-- Mrs. Margaret Gleason moved her family to Ruthven last week where she is interested in the Kennedy hotel with her sisters, Misses Mary and Lizzie Donlon. She will teach in a school near Ruthven during the summer.
-- Mr. and Mrs. M. A. Nugent, of Vernon, are moving to Sioux City this week. Mr. Nugent will take charge of a force of men for John P. Wall, the well-known contractor. He had a splendid sale. His cows averaged $34.50 per head
-- Mrs. C. J. Seymour and children left for Bloomfield, Indiana, Sunday evening where she and Mr. Seymour will make their homes during the summer. She was accompanied by her brother, Ed McNamara. He will work for Mr. Seymour, who is a civil engineer
-- a few days ago M.A. Mullen, of Walnut township, sold 80 acres of his farm to a gentleman from Fort Dodge for $53 per acre. There are no buildings on it. This does not look very much like a decline in land values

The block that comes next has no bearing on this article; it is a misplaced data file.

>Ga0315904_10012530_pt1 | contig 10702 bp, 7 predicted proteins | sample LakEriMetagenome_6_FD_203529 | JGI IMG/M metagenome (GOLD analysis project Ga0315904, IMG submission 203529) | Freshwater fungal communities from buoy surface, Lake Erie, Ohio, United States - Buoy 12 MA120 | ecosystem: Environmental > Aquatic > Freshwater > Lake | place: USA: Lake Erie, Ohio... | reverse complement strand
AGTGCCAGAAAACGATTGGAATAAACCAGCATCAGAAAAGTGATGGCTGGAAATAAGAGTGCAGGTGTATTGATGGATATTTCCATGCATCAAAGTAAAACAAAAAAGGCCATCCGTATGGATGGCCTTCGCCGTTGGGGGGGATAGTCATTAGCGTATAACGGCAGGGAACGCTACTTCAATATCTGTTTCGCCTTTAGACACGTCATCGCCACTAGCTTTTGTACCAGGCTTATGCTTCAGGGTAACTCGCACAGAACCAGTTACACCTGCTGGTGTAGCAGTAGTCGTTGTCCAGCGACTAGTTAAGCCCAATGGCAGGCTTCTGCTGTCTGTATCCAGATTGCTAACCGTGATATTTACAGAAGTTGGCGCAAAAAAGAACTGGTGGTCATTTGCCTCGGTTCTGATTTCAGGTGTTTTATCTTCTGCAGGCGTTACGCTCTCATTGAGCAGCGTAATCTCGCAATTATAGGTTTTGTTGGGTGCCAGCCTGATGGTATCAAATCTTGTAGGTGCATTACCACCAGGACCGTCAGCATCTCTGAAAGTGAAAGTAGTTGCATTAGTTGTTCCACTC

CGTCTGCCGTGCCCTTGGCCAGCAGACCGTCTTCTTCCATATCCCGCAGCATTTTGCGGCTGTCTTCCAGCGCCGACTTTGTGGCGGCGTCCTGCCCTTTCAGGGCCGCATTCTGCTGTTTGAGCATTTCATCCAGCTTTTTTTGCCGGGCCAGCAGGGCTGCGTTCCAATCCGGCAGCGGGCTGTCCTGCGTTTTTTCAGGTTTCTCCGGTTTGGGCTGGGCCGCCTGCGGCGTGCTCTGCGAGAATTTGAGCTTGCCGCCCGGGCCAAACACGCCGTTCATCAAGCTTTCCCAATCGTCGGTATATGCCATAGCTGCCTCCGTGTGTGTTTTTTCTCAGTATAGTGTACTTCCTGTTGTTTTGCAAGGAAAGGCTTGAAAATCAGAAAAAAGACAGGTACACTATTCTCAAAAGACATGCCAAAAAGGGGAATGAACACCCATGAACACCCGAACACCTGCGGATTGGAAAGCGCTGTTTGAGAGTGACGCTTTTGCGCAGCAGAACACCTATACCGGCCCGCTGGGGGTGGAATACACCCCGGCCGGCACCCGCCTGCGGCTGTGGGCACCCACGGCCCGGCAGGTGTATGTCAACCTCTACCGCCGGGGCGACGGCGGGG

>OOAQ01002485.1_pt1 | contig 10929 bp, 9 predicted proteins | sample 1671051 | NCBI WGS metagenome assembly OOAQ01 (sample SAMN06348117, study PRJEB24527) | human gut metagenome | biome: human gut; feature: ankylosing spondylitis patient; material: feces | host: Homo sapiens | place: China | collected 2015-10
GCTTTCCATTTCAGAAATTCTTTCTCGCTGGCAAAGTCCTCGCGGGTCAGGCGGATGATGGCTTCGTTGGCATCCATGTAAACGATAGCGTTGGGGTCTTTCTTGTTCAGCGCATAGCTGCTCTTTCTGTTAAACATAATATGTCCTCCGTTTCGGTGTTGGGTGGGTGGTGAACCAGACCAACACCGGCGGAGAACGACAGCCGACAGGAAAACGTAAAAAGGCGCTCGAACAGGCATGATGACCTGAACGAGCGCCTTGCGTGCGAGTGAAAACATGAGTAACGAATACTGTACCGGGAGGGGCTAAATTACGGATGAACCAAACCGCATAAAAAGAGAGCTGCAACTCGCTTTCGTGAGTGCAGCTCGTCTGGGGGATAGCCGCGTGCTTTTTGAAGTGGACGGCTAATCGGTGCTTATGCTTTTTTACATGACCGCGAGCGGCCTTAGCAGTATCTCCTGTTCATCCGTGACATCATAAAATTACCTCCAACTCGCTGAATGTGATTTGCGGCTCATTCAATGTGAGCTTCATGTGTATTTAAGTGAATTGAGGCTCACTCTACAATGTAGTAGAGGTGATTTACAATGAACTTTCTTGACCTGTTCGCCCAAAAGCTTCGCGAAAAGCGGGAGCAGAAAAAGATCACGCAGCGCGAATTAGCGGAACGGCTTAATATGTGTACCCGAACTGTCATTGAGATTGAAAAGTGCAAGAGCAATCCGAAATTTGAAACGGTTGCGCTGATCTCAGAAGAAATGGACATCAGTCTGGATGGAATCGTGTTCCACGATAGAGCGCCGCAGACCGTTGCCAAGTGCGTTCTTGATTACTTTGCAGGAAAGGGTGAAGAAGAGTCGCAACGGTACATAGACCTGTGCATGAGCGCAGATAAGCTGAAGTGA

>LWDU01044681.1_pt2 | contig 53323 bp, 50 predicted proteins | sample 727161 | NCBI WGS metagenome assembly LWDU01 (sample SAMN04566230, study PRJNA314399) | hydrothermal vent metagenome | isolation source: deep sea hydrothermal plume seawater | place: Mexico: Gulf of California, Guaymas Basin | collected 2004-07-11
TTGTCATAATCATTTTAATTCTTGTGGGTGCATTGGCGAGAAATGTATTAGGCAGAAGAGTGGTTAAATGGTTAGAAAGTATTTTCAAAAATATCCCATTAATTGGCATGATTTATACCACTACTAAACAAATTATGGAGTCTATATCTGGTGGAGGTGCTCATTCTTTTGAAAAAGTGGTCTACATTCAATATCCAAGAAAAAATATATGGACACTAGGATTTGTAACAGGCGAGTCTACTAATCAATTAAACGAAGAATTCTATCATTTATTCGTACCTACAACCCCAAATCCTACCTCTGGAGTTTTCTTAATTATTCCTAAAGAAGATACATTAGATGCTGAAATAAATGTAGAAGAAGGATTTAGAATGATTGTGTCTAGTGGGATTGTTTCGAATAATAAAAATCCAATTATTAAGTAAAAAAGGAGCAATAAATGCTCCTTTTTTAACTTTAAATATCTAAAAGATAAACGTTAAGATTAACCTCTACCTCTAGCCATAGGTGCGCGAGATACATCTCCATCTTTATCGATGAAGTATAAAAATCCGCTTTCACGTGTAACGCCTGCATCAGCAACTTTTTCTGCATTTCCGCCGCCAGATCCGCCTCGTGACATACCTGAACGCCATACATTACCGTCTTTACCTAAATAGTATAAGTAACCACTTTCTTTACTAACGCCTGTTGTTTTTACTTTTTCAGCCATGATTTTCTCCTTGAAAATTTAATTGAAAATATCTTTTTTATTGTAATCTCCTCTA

-- Born: to Mr. and Mrs. Loren Wright on Saturday, a daughter.
-- Miss Minnie Young came over from Emmetsburg Sunday evening and commenced teaching Monday in the Pugsley school district east of town
-- Mr. and Mrs. Barney Nelson are rejoicing over the arrival of a new girl at their home on Friday
-- James Reed returned to Algona Saturday evening. He has been employed as harness maker at the J. Letson hardware store for the past two months
-- Alex Johnson returned Monday evening from his trip to Norway. He left here last July and has spent the time since then visiting his native land. Mr. Johnson's friends are glad to see him back again

-- Miss Laura Ferguson commenced teaching a term of school in the Buchanan school east of town Monday

-- Miss Odland began her school Monday. She is teaching in the Bronson district.
-- Miss Maggie Mulroney began her school east of town Monday

Emmetsburg Democrat; Emmetsburg, Palo Alto, Iowa, Wednesday, April 12, 1905

-- Thomas Dunn, of Grant, Iowa, has been chosen principle of the Havelock schools